Concessions (lease agreements): Allow a private individual or organization to explore for and hopefully produce on behalf of the mineral right’s owner
Condensate: Hydrocarbons which are in the gaseous state under reservoir condition which become liquids when the temperature or pressure is reduced
Delay Rental: Yearly payments made to landowners during their initial agreement to compensate for delayed drilling.
Development wells: Wells drilled to begin production after a reservoir has been discovered and defined.
Division Order: A breakdown of the owners involved in the well and their decimal share in revenue and expenses, too if they are working interest owners, from an oil and or gas well.
Dry hole completion: Used when a well is drilled but not enough sufficient oil is there to justify production. They then complete it by plugging the hole with cement and abandoning it. See plugging & abandoning term
Dry well: No commercially viable oil was found in the well.
E & P: An abbreviation for Exploration and Production
Exploratory well: “Wildcat well” drilled in an unproven area to discover oil
Flat Rate Royalty: A flat rate paid to royalty owners in a well instead of a percentage of the production or production sold.
Fracturing: A method of breaking down a formation by pumping fluid at very high pressures
Gas window: Term used to describe the deeper level in the earth at which any remaining kerogen and the crude oil formed at shallower depths are cracked into methane.
Gathering: Expenses incurred to transport natural gas from the well to a pipeline
Geological surveys: Tool used by geologists to collect and analyze rock samples to find sedimentary rocks
Gravimetric surveys: Tool used by geologists to survey the ground to determine if there are any minute changes in gravity that could indicate the type of rock or fluid below ground.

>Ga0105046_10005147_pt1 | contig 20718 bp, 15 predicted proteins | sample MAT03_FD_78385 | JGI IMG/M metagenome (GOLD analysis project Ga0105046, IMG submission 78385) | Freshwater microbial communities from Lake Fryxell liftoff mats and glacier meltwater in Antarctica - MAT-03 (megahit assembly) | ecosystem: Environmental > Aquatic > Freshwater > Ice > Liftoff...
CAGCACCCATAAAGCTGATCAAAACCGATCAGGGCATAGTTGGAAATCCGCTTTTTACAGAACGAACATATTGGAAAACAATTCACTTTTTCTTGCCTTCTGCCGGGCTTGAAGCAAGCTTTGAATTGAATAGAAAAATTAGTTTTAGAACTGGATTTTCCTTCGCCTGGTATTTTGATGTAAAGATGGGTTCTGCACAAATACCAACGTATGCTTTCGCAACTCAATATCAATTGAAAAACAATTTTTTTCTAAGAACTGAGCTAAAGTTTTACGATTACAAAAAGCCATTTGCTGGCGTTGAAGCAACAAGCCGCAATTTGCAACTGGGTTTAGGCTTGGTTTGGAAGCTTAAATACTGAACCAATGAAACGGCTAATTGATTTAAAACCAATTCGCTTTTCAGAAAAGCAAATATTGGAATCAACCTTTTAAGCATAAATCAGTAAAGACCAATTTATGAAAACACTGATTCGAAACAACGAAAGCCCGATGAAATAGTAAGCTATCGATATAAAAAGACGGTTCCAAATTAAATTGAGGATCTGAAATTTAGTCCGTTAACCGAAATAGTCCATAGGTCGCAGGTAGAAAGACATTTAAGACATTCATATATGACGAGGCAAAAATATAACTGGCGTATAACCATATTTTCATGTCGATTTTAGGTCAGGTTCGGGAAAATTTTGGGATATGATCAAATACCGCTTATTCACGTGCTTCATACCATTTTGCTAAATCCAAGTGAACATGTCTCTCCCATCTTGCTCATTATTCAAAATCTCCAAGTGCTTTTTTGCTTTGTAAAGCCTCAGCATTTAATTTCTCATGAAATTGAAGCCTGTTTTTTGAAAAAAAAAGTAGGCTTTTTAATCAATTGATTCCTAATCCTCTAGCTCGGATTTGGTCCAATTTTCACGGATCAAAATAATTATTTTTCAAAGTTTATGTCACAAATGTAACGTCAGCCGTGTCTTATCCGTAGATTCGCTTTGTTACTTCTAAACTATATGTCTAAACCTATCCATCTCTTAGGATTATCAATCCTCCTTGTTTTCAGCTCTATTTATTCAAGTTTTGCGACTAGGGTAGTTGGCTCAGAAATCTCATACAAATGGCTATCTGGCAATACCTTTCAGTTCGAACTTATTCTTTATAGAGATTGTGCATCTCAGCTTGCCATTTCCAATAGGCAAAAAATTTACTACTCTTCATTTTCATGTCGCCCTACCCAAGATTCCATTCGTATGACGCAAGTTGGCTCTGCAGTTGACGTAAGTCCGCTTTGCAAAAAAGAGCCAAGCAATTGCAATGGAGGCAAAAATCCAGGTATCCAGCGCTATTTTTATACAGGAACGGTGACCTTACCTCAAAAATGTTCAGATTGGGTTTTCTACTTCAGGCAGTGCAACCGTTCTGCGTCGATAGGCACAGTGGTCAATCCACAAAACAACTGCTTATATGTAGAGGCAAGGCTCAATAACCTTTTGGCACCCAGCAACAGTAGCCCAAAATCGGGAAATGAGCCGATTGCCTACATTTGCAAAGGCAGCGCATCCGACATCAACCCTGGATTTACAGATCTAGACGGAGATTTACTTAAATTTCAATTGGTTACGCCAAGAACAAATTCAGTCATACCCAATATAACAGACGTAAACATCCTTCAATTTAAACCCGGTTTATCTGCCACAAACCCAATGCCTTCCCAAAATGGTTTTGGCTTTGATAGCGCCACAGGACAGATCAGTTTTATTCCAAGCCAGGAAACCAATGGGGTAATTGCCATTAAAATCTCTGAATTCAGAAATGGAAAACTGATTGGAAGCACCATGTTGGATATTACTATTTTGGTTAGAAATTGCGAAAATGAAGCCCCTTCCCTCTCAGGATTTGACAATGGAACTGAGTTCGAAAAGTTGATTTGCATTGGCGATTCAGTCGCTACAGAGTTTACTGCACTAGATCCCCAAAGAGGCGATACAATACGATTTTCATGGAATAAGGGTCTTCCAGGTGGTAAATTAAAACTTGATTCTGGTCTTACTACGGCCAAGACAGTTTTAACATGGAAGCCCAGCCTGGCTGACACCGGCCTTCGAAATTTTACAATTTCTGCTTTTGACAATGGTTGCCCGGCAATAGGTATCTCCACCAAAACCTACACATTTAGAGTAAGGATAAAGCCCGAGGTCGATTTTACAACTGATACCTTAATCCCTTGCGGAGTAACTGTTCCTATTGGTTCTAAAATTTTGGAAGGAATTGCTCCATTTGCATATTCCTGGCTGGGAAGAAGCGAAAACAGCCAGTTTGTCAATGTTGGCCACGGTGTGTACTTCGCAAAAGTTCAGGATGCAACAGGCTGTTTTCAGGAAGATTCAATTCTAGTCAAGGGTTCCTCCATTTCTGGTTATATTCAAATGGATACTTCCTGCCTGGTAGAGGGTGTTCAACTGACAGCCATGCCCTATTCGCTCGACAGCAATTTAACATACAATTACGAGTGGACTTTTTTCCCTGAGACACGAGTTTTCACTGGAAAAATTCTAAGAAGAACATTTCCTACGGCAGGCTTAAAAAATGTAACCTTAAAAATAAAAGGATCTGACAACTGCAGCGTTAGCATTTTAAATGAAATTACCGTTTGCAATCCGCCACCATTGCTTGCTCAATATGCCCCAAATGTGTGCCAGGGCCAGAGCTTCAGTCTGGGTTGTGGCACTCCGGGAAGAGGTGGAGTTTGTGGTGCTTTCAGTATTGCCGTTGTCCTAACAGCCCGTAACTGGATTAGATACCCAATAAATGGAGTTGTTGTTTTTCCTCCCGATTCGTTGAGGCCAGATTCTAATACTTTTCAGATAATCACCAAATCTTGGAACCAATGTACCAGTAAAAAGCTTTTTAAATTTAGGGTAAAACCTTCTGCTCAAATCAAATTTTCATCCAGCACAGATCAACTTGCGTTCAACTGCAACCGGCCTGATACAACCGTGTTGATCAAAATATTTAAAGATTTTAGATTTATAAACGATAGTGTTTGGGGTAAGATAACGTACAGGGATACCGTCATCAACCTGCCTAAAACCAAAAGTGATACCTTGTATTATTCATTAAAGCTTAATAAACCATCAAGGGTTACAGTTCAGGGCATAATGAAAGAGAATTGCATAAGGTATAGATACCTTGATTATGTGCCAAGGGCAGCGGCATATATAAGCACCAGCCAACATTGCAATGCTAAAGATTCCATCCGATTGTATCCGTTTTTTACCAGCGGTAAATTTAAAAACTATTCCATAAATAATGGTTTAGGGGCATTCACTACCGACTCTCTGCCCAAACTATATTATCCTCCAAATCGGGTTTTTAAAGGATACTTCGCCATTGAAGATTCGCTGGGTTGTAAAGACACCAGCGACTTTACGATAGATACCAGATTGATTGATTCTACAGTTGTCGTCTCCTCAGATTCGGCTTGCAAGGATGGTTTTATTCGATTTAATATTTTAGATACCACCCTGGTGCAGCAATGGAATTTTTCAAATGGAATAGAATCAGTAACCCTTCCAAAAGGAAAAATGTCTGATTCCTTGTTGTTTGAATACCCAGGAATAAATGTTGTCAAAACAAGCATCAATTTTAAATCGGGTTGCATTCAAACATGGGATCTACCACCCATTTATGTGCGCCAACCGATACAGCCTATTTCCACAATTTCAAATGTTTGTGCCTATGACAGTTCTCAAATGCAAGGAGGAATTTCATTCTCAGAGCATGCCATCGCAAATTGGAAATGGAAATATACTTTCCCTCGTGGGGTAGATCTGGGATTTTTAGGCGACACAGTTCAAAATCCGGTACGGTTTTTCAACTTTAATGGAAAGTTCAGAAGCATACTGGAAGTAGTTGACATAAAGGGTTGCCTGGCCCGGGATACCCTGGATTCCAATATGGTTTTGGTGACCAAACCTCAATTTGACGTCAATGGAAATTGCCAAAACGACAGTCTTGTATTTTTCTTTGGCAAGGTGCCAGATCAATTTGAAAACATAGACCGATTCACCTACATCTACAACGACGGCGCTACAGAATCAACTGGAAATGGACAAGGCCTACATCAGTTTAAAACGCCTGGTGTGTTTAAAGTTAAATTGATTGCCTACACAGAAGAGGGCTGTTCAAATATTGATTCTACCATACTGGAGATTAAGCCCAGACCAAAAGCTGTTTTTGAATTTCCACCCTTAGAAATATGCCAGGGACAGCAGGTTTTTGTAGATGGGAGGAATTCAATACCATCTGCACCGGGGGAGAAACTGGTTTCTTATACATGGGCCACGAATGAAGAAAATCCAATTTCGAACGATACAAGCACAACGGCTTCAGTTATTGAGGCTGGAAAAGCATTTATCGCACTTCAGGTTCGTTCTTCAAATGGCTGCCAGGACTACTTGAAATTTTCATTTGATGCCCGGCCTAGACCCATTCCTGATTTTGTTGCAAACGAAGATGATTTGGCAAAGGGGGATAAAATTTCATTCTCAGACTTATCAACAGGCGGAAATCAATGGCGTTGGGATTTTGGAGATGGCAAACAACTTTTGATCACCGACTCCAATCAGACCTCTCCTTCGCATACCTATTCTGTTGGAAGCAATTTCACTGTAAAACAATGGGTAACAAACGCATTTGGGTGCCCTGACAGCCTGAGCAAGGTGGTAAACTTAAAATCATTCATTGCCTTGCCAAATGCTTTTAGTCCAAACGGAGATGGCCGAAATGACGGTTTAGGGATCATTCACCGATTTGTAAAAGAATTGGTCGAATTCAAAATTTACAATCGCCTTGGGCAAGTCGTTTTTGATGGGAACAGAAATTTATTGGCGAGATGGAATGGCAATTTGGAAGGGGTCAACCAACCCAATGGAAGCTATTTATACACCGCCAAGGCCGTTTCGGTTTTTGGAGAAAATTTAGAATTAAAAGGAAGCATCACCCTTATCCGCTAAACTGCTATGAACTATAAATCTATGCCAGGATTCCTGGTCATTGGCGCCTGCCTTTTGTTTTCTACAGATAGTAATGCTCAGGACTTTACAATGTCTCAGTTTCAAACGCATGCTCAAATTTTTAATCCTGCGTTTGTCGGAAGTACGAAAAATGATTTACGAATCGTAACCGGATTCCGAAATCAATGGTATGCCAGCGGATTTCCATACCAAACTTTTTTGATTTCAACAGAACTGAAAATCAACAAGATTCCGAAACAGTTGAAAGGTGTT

Horizontal: Wells drilled vertically until the desired depth, then horizontal to the oil pay.
Independent Producer: An energy company who is usually involved in the exploration and production phase of the oil and gas industry that usually doesn’t have any marketing transportation or refining operations.
Injection Well: A well used for injecting fluids into an underground formation to increase the resevoir pressure in order to extract the oil
Infill or offset drilling: Drilling additional wells within 40 acre spacing
Intangible Drilling Costs (IDC): All costs incurred in drilling a well other than equipment or leasehold.
Intangible Completion Costs (ICC): Costs incurred with completing a well that are non-salvageable if the well is dry or not including labor, materials, rig time, etc.
Injection Well Completion: Completion of a well that is used to enhance recovery in which gas or liquid is pumped at high pressure into the reservoir through a separate well drilled than the production well to maintain the reservoir’s high pressure.
JIB Statements: A statement sent to an owner detailing the revenue earned that month from the wells they have an interest in. With JIB statements, owners are then billed for the expenses incurred that month instead of the amount being deducted automatically from their revenue earned.
Landman: Professional who negotiates the purchase of the exploration and production rights.
Lead: Geological feature of interest
Lease Operating Costs: Day to day costs incurred with the general operation of a well
Magnetic Field Survey: Tool used by geologists to survey variations of the earth’s magnetic field. Most oil is contained in non-magnetic rocks.
Oil Play: Investing to find oil
Oil Window: The term used to describe the range of depths in the earth at which kerogen is heated sufficiently to form liquid oil.
Operator: A company or individual who has primary responsibility for maintaining well operations and complying with state rules and regulations.
Optimal Rate of Production: The rate at which oil should be produced in order to produce the most from the well before it runs dry.
Overriding Royalty: A royalty that gets paid before working interest owners. Usually bestowed on a “Landman“, or the person who acquired or found the lease the well(s) are located on.
Payout: When the costs of drilling, producing and operating a well have been recouped from the sale of the products of the well
Plugging & Abandoning (P&A): After a well’s productive life, it is usually plugged and abandoned with cement and heavy mud. The wellhead is removed and the casing is cut off 3-6 feet underground and a steel plate is welded on top.
Production Well Completion: Completion of a well used to continue producing the well just drilled. The company will then build the surface installations required to extract, store and transport crude oil.
Prospect: When surface and mineral rights have been legally secured and the area is ready for drilling.
Recovery Factor: Percentage of original oil in place that someone can recover. The average is 30 percent.
Remote Imaging Analysis: Tool used by analysts to look at photography and radar images taken from air and satellite to look for fault lines.